Price Discovery in the U.S. Treasury Market: The Impact of Orderflow and Liquidity on the Yield Curve




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    • Brandt is at the Fuqua School of Business, Duke University, and is also affiliated with the NBER. Kavajecz is at the School of Business, University of Wisconsin at Madison. For helpful comments, we thank Alessandro Beber; Roger Edelen; Michael Fleming; Clifton Green; Rick Green; Simon Gervais; Nick Souleles; Rob Stambaugh; René Stulz; Amir Yaron; an anonymous referee; and seminar participants at Arizona State University, the University of Colorado, University of Maryland, University of Pennsylvania, and Morgan Stanley Dean Witter. In addition, we thank Patricia Kelt of GovPX for explaining their data. Financial support from the Rodney L. White Center for Financial Research at the Wharton School of the University of Pennsylvania is gratefully acknowledged. All remaining errors are our own.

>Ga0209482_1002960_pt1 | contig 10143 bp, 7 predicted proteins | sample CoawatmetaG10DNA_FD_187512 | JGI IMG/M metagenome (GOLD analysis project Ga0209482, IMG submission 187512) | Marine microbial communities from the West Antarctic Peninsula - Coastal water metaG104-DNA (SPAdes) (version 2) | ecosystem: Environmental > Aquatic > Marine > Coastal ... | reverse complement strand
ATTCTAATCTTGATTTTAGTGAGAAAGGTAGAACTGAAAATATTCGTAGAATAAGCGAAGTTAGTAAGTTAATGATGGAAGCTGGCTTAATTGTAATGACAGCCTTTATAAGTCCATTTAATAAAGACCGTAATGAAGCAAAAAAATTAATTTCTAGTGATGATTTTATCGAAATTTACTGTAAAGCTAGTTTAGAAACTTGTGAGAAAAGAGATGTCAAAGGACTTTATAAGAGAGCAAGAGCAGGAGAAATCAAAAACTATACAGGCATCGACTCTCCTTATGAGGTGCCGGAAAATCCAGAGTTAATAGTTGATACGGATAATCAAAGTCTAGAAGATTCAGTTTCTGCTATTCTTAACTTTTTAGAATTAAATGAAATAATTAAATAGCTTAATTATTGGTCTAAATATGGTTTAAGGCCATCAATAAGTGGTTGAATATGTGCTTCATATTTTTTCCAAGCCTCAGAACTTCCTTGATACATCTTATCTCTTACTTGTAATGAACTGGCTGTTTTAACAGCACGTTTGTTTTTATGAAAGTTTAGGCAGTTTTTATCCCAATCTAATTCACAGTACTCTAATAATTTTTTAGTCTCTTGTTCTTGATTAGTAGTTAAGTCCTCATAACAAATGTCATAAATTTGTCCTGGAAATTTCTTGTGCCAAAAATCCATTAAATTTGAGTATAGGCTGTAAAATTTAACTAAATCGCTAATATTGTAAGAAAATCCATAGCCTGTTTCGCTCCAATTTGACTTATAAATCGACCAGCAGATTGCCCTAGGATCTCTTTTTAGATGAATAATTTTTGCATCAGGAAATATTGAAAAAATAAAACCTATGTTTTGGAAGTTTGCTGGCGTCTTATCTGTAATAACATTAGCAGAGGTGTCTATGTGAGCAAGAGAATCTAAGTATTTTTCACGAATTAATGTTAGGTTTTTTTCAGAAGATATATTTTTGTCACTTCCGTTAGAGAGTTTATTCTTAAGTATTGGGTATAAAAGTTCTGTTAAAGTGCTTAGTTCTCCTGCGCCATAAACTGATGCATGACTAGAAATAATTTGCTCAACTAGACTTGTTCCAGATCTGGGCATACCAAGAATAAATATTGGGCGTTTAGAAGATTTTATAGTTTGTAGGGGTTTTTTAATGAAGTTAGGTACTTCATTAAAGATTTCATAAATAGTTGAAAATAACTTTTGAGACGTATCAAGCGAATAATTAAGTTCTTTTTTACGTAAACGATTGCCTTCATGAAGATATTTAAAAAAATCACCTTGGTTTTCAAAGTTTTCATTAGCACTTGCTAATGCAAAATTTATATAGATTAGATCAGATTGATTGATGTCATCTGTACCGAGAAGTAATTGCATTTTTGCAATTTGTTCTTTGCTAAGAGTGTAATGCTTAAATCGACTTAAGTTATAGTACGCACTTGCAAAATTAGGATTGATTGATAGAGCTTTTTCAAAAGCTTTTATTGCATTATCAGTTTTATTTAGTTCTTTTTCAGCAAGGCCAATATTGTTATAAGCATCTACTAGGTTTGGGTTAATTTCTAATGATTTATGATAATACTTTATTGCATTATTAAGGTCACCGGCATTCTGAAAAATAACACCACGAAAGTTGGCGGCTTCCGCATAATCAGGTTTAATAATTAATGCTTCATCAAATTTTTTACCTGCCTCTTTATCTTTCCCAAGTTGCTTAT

We examine the role of price discovery in the U.S. Treasury market through the empirical relationship between orderflow, liquidity, and the yield curve. We find that orderflow imbalances (excess buying or selling pressure) account for up to 26% of the day-to-day variation in yields on days without major macroeconomic announcements. The effect of orderflow on yields is permanent and strongest when liquidity is low. All of the evidence points toward an important role of price discovery in understanding the behavior of the yield curve.